Instructors in both universities and colleges now face the following challenges:
- to teach in ways that help develop the knowledge and skills needed in today’s society;
- to handle increasingly large classes;
- to develop teaching methods that are appropriate for an increasingly diverse student body;
- to deal with a variety of different modes of delivery.
However, in general, teachers and instructors in post-secondary education have little or no training in teaching, pedagogy or the research on learning. Even many school teachers lack adequate training to deal with rapidly changing technologies. We wouldn’t expect pilots to fly a modern jet without any training, yet that is exactly what we are expecting of our teachers and instructors.
This book then aims to provide a framework for making decisions about how to teach, and how best to use technology, in ways that are true to the core values of universities, colleges, and schools, while building on the large amount of research into learning and teaching, and into the use of technology for teaching, that has been done over the last 50 years or so.
The next chapter deals with the most important question of all: how do you want to teach in a digital age?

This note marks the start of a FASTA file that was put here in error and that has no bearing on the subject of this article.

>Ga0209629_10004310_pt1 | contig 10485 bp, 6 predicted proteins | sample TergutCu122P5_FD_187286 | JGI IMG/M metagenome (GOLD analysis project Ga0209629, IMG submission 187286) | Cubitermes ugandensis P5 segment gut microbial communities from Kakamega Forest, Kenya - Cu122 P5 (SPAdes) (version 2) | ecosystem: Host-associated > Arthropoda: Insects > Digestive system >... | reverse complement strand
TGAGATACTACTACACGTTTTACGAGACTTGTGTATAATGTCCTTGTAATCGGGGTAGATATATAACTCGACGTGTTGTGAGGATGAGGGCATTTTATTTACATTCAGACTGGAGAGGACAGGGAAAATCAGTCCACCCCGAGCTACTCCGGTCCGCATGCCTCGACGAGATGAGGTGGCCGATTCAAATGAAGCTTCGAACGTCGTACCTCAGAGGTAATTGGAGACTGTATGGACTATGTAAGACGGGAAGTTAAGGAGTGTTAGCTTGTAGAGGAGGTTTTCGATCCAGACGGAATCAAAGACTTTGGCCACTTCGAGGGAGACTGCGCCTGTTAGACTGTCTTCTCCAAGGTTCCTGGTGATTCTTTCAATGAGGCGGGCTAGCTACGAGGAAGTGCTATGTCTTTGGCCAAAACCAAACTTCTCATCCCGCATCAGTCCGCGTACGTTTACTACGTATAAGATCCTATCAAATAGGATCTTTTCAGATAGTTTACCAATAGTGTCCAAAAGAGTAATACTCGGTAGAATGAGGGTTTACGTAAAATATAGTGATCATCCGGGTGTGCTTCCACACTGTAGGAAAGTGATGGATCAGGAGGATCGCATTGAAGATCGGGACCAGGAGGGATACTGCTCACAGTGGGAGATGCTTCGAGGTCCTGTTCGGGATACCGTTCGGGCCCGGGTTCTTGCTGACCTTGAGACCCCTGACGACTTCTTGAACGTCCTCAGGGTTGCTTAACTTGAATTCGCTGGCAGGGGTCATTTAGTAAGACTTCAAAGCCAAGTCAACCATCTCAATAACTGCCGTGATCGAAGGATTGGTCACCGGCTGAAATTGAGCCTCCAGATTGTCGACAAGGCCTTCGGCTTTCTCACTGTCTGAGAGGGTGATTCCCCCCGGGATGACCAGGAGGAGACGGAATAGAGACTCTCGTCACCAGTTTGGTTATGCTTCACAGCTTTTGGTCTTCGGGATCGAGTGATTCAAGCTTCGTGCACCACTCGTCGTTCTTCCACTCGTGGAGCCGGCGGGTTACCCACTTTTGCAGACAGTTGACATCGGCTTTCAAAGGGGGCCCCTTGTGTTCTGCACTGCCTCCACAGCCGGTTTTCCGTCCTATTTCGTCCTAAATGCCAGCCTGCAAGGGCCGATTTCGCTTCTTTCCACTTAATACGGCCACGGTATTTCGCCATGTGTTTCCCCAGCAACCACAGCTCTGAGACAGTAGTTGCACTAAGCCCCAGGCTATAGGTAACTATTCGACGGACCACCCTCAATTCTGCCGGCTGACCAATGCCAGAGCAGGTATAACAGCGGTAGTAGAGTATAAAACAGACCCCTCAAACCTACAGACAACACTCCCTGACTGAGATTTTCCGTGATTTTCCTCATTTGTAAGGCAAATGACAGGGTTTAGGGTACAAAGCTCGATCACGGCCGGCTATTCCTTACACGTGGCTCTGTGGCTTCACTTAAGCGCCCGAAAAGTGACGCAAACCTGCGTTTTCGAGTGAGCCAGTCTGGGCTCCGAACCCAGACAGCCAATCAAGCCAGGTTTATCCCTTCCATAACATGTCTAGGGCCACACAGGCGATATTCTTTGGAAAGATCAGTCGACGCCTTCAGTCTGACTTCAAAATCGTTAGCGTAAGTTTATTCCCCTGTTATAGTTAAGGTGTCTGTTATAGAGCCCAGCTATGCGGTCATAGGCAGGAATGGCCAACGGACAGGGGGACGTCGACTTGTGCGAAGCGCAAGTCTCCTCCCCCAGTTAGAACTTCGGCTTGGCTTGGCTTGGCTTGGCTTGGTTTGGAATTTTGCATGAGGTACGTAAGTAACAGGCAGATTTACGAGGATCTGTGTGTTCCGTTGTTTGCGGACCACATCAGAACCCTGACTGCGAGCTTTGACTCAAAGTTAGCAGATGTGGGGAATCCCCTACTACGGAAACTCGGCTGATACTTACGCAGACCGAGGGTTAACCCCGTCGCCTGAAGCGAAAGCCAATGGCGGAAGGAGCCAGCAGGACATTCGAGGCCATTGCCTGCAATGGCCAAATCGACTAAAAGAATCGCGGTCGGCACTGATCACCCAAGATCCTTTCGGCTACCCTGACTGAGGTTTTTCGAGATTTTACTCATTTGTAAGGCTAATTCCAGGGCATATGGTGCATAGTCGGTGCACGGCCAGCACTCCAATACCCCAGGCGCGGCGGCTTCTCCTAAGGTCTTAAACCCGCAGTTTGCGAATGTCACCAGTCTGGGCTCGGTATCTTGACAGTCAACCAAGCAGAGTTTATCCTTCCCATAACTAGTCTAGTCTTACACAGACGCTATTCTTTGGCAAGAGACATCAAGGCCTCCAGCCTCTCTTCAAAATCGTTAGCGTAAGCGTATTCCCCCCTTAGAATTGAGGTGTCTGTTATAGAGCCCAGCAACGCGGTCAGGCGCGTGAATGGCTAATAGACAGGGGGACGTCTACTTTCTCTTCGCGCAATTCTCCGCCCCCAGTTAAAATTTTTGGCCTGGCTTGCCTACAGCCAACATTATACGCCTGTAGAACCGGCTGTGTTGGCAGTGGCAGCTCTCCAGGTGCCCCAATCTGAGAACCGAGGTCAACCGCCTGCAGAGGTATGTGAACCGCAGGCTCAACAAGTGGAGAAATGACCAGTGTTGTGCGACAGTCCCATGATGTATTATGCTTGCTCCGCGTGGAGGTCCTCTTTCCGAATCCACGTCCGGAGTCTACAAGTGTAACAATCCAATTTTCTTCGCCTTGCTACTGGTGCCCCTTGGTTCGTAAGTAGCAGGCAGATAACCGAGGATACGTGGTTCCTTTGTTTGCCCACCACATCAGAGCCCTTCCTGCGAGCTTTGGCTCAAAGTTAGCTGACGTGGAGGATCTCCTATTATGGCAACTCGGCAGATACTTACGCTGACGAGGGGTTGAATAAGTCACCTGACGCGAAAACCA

Activity 1.8 Main conclusions from Chapter 1
Use the comment box to write down at least five conclusions you would draw from this chapter, in addition to the key takeaways below.
- Teaching methods need to be used that help to develop and transfer specific skills that serve both the purposes of knowledge development and dissemination, while at the same time preparing graduates for work in a knowledge-based society.
- As student numbers have increased, teaching has regressed for a variety of reasons to a greater focus on information transmission and less focus on questioning, exploration of ideas, presentation of alternative viewpoints, and the development of critical or original thinking. Yet these are the very skills needed by students in a knowledge-based society.
- The wide diversity of the student body is a major challenge for institutions. This requires more focus on teaching methods that provide support for learners, more individualization of learning, and more flexible delivery.
- Online learning is a continuum; every instructor and every institution now needs to decide: where on this continuum of teaching should a particular course or program be?
- As more academic content becomes openly and freely available, students will look increasingly to their local institutions for support with their learning, rather than for the delivery of content. This puts a greater focus on teaching skills and less on subject expertise.
- Faculty and instructors need a strong framework for assessing the value of different technologies, new or existing, and for deciding how or when these technologies make sense for them (and/or their students) to use.